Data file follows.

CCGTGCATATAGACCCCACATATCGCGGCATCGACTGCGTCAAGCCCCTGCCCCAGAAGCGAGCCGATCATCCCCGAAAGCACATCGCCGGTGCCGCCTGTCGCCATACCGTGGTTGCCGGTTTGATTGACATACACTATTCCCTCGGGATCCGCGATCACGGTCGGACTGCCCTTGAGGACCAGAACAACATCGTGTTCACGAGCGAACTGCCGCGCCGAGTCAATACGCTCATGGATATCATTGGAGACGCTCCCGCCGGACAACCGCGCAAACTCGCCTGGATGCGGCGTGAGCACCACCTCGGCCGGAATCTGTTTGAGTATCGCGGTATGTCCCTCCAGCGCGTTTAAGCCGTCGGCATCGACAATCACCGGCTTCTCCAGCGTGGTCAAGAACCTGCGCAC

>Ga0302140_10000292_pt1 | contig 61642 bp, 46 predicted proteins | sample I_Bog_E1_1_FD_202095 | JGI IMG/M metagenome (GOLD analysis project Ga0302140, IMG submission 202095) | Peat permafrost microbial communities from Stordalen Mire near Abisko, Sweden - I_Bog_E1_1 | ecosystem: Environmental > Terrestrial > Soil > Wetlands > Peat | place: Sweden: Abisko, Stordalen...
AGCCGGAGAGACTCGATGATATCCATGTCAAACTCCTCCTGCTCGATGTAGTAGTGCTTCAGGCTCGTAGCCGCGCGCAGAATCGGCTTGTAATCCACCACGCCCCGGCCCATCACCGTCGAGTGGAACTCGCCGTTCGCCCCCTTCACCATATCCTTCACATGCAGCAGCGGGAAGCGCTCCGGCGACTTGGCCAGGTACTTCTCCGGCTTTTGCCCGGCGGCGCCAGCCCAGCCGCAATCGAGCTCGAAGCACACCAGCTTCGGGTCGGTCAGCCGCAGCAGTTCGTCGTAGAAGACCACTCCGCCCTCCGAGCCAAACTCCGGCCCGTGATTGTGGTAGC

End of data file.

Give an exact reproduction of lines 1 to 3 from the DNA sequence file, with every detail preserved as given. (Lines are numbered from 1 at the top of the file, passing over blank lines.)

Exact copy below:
CCGTGCATATAGACCCCACATATCGCGGCATCGACTGCGTCAAGCCCCTGCCCCAGAAGCGAGCCGATCATCCCCGAAAGCACATCGCCGGTGCCGCCTGTCGCCATACCGTGGTTGCCGGTTTGATTGACATACACTATTCCCTCGGGATCCGCGATCACGGTCGGACTGCCCTTGAGGACCAGAACAACATCGTGTTCACGAGCGAACTGCCGCGCCGAGTCAATACGCTCATGGATATCATTGGAGACGCTCCCGCCGGACAACCGCGCAAACTCGCCTGGATGCGGCGTGAGCACCACCTCGGCCGGAATCTGTTTGAGTATCGCGGTATGTCCCTCCAGCGCGTTTAAGCCGTCGGCATCGACAATCACCGGCTTCTCCAGCGTGGTCAAGAACCTGCGCAC

>Ga0302140_10000292_pt1 | contig 61642 bp, 46 predicted proteins | sample I_Bog_E1_1_FD_202095 | JGI IMG/M metagenome (GOLD analysis project Ga0302140, IMG submission 202095) | Peat permafrost microbial communities from Stordalen Mire near Abisko, Sweden - I_Bog_E1_1 | ecosystem: Environmental > Terrestrial > Soil > Wetlands > Peat | place: Sweden: Abisko, Stordalen...
AGCCGGAGAGACTCGATGATATCCATGTCAAACTCCTCCTGCTCGATGTAGTAGTGCTTCAGGCTCGTAGCCGCGCGCAGAATCGGCTTGTAATCCACCACGCCCCGGCCCATCACCGTCGAGTGGAACTCGCCGTTCGCCCCCTTCACCATATCCTTCACATGCAGCAGCGGGAAGCGCTCCGGCGACTTGGCCAGGTACTTCTCCGGCTTTTGCCCGGCGGCGCCAGCCCAGCCGCAATCGAGCTCGAAGCACACCAGCTTCGGGTCGGTCAGCCGCAGCAGTTCGTCGTAGAAGACCACTCCGCCCTCCGAGCCAAACTCCGGCCCGTGATTGTGGTAGC